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Outback Bowl: Could Northwestern beat Tennessee with explosive plays?

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NU has a statistical advantage.

Dennis Wierzbicki-USA TODAY Sports

When Northwestern takes the field against the Tennessee Volunteers on Friday at Raymond James Stadium in Tampa, it will do so as an underdog for the seventh time this season. The SEC's representative in Jan. 1's Outback Bowl comes in as an eight-point favorite despite simple metrics such as win-loss record and ranking favoring the Wildcats.

However, Northwestern has won five of those seven games outright. It's a feat almost remarkable as the fact that a top 15 team played more than half its games as an underdog.

Throughout the season, Northwestern has consistently done just enough to win. Oftentimes you can look back at football games and conclude that games were decided on five or six plays, and more often than not, Northwestern has won those plays.

That's what Northwestern will have to do Friday. Northwestern might not be a better team than Tennessee. The Vols have better athletes despite the uptick in athleticism in Evanston, they have a better quarterback, and they have no glaring weakness. But Northwestern can be inferior and still win the Outback Bowl if it wins big on those few momentous plays.

And that — the Wildcats making two or three game-changing plays — is by no means out of the questions. The defense has done it all season. Dean Lowry saved the day in the second quarter against Duke. Anthony Walker sealed the Minnesota game by scooping and scoring. Nick VanHoose won the Nebraska game with a pick six.

But interestingly, it might be on the offensive side of the ball that Northwestern can pull out an Outback Bowl victory, and an historic 11th win. Part of that is because Tennessee's offense might not let Northwestern's defense make those plays. Tennessee coach Butch Jones has approached some games this season in a similar manner to the way Northwestern has. The Vols' gameplans and playcalling have at times been "ultra-conservative." They themselves don't have an explosive offense, especially through the air. It ranks 80th nationally in Isolated Points Per Play, and 99th in passing IsoPPP. But the corollary is that quarterback Josh Dobbs, a junior who has started all season, doesn't make mistakes. He's thrown just five interceptions all season.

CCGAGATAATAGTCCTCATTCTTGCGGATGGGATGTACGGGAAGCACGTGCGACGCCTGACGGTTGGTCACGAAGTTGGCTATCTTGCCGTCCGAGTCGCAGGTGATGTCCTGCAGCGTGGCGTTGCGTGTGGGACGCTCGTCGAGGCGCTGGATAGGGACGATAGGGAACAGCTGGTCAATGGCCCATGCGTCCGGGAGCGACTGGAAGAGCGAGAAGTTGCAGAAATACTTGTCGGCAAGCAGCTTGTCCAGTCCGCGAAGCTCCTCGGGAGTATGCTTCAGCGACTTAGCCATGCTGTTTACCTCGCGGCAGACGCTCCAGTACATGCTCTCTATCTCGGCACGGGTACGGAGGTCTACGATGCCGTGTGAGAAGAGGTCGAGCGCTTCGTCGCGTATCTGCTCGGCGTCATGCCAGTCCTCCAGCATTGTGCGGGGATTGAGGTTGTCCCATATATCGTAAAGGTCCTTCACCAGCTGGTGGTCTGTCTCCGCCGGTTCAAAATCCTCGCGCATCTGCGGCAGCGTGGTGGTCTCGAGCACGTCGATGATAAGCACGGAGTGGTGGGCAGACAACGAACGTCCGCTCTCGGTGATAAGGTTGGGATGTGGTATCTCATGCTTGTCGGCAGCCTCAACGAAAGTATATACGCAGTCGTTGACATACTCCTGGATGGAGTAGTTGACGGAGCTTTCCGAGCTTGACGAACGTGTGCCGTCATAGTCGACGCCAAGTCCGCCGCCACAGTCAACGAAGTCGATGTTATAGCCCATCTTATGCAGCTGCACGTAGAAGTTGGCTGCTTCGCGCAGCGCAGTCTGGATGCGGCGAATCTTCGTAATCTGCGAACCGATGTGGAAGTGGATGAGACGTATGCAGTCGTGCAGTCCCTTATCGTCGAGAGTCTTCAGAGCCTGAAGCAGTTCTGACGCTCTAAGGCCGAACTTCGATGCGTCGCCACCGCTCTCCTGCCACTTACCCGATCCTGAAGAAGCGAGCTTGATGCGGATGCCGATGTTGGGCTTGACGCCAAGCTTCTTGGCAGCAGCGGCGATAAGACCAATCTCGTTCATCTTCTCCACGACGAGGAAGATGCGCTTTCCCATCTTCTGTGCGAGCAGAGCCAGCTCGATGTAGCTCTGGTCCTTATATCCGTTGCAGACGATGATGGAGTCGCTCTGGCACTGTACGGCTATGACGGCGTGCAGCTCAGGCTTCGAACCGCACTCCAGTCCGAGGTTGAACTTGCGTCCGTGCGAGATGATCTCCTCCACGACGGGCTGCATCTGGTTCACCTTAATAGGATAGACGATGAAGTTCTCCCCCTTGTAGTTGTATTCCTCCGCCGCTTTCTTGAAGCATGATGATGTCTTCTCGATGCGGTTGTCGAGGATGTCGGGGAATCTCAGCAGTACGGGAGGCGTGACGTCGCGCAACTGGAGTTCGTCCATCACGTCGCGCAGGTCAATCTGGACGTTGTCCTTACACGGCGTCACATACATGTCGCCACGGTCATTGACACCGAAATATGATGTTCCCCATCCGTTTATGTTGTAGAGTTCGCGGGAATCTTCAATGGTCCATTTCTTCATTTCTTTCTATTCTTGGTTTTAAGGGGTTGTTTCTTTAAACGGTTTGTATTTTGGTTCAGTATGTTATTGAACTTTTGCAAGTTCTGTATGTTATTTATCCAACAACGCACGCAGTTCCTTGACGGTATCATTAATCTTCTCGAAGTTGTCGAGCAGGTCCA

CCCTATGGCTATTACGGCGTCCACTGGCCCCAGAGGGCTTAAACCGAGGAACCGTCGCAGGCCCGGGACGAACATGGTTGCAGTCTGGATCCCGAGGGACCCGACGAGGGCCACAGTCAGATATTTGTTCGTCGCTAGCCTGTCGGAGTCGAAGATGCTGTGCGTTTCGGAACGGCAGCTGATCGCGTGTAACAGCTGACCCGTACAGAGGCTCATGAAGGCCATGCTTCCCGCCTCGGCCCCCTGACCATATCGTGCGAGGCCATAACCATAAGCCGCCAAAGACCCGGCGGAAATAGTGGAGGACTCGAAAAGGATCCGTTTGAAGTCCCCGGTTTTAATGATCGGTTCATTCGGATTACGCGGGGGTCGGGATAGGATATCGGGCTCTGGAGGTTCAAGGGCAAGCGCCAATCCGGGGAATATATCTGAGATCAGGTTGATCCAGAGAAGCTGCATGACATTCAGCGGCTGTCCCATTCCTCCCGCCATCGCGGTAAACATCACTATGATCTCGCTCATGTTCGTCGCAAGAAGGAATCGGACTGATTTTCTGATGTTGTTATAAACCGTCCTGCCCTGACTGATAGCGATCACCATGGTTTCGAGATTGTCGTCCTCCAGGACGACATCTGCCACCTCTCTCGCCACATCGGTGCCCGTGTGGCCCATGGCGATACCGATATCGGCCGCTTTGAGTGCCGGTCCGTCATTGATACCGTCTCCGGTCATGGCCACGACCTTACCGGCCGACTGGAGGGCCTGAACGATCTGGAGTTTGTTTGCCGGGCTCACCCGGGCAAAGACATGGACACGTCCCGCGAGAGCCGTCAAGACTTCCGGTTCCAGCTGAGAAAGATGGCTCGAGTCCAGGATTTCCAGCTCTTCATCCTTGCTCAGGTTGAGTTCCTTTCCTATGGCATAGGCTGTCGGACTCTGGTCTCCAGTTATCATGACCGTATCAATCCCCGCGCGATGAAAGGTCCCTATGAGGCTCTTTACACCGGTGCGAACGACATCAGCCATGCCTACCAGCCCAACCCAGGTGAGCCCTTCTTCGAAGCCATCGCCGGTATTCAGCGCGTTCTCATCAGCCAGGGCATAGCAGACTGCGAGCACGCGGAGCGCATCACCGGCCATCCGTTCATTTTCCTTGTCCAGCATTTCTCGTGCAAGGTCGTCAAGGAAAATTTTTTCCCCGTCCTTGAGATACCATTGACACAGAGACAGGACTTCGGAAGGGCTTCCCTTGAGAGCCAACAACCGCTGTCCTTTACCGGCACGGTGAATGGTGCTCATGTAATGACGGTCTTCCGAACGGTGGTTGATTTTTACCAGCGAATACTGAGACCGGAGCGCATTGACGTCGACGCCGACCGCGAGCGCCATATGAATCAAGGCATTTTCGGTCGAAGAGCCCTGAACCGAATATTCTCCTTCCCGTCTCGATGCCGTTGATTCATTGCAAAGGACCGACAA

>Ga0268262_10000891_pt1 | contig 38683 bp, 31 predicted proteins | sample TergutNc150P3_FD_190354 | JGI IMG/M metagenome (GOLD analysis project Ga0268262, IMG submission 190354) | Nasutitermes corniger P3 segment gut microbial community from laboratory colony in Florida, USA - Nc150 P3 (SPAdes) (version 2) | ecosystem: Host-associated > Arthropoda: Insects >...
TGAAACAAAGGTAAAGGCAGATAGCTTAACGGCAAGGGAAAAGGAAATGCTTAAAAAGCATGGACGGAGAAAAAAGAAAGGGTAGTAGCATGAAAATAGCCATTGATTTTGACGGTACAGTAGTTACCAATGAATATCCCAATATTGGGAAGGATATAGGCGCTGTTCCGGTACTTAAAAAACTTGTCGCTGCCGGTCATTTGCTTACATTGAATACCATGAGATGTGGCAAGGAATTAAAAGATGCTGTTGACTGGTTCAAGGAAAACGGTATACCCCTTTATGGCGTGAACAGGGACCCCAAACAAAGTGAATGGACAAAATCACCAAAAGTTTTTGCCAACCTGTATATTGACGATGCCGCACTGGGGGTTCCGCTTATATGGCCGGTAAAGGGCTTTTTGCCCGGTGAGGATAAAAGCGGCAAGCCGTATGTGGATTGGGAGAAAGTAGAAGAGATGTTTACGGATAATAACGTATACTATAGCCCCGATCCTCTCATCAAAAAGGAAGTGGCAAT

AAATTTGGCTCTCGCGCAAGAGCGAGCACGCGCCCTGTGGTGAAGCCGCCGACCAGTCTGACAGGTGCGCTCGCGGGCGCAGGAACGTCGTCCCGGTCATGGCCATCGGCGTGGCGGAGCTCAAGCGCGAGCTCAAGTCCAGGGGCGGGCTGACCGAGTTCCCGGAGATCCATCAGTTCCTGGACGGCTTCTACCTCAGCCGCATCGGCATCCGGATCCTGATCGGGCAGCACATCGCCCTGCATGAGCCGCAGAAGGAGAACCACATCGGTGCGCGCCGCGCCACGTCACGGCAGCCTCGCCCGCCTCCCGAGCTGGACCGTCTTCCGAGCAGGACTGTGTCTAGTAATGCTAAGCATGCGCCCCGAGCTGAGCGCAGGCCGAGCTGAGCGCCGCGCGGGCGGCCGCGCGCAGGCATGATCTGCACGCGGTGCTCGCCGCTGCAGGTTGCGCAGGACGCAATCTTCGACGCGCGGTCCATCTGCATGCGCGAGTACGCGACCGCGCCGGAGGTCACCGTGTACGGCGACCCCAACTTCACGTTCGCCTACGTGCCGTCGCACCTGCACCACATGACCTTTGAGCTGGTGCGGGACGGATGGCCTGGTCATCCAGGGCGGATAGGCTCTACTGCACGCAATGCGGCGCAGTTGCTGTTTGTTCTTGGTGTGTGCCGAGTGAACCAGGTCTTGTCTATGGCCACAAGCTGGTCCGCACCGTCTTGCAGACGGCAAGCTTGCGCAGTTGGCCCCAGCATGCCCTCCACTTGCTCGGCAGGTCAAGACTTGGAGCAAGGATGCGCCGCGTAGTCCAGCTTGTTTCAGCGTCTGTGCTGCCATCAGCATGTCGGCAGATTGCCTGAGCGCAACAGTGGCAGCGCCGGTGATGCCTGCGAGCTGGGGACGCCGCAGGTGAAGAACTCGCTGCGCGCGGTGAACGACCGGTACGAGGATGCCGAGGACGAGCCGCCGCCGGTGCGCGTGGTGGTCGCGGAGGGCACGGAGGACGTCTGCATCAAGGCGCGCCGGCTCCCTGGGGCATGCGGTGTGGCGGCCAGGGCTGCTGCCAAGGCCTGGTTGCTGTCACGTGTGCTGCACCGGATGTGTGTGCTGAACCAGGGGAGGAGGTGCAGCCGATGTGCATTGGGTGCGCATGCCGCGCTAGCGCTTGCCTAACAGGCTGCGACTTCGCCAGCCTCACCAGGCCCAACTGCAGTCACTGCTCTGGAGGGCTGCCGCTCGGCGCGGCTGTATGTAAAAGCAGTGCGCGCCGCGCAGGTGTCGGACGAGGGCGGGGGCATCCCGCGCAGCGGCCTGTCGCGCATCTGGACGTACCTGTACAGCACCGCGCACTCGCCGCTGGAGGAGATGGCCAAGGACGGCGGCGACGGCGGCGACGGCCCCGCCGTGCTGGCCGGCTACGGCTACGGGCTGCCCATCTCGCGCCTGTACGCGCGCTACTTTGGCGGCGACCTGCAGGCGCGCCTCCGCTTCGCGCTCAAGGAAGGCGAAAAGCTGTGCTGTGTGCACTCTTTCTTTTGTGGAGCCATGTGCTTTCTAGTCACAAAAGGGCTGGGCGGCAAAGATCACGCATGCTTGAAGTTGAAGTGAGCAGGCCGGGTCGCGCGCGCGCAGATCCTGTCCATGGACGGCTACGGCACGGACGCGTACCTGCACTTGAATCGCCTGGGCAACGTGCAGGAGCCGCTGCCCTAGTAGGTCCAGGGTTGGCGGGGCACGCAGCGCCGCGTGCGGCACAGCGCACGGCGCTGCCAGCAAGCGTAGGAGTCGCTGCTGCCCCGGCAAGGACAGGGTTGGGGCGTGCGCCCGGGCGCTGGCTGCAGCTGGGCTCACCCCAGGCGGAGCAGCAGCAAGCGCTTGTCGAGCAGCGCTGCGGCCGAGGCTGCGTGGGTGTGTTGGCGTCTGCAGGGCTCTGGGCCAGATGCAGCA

The lack of aggressiveness isn't necessarily a poor formula to beat Northwestern though. The Wildcats' best wins since Week 1 have been made possible by aggressive mistakes, as opposed to conservative ones, by its opponents. Or probably more accurately, the NU defense has been able to force opposing offenses into mistakes. If, for example, Nebraska had pulled back the reigns on Tommy Armstrong, the Cornhuskers might've had a better chance to win. That's likely what Tennessee will do with Dobbs.

So instead, on Friday, those five or six momentous plays might be found when Northwestern has the ball. Tennessee's opponent IsoPPP ranks 76th nationally, and has been especially susceptible to explosive plays on standard downs, ranking 81st. That's really the only blemish on the record of an otherwise stout defense.

And just as importantly, in a departure from previous years, just about the only thing that has kept Northwestern's sputtering offense afloat has been big plays. Justin Jackson has been able to make defenders miss at the second level, not just at the line of scrimmage. Warren Long, often thought of as a bruiser, is a sneaky big play threat. Solomon Vault has been a weapon as a receiver out of the backfield. Clayton Thorson has outstanding breakaway speed. And as Josh Rosenblat said on our Outback Bowl preview podcast, Austin Carr doesn't just make big plays, he only makes big plays. He doesn't do anything else.

In a way, the Wildcats have, on occasions, used the pitifulness of their offense to their advantage. They've used it to catch an opposing defense playing too aggressively and hit a big pass play down field. They've baited safeties into coming up and trying to make plays at the line of scrimmage in the run game, only to have them hit an incorrect gap and leave acres of space behind them.

Another phase of the game that hasn't garnered much attention is Northwestern's return game. Tennessee's special teams units have been a popular subject of discussion, and rightly so, but Solomon Vault is extremely dangerous in his own right. Could he alter the narrative with an 100-yard sprint?

In reality, it's impossible to say definitively where a game will be won or lost. Entering the season opener against Stanford, many thought big plays would be a necessity, but as it turned out, Northwestern more or less just lined up and beat Stanford. But that was three months ago. Now, with far fewer unknowns, and with an opponent that has had a full month to prepare, that seems less likely. Butch Jones knows that if he doesn't give Northwestern's defense opportunities to make game-changing plays, his Vols are in good shape. So it might be the NU offense that has to — and can — come through.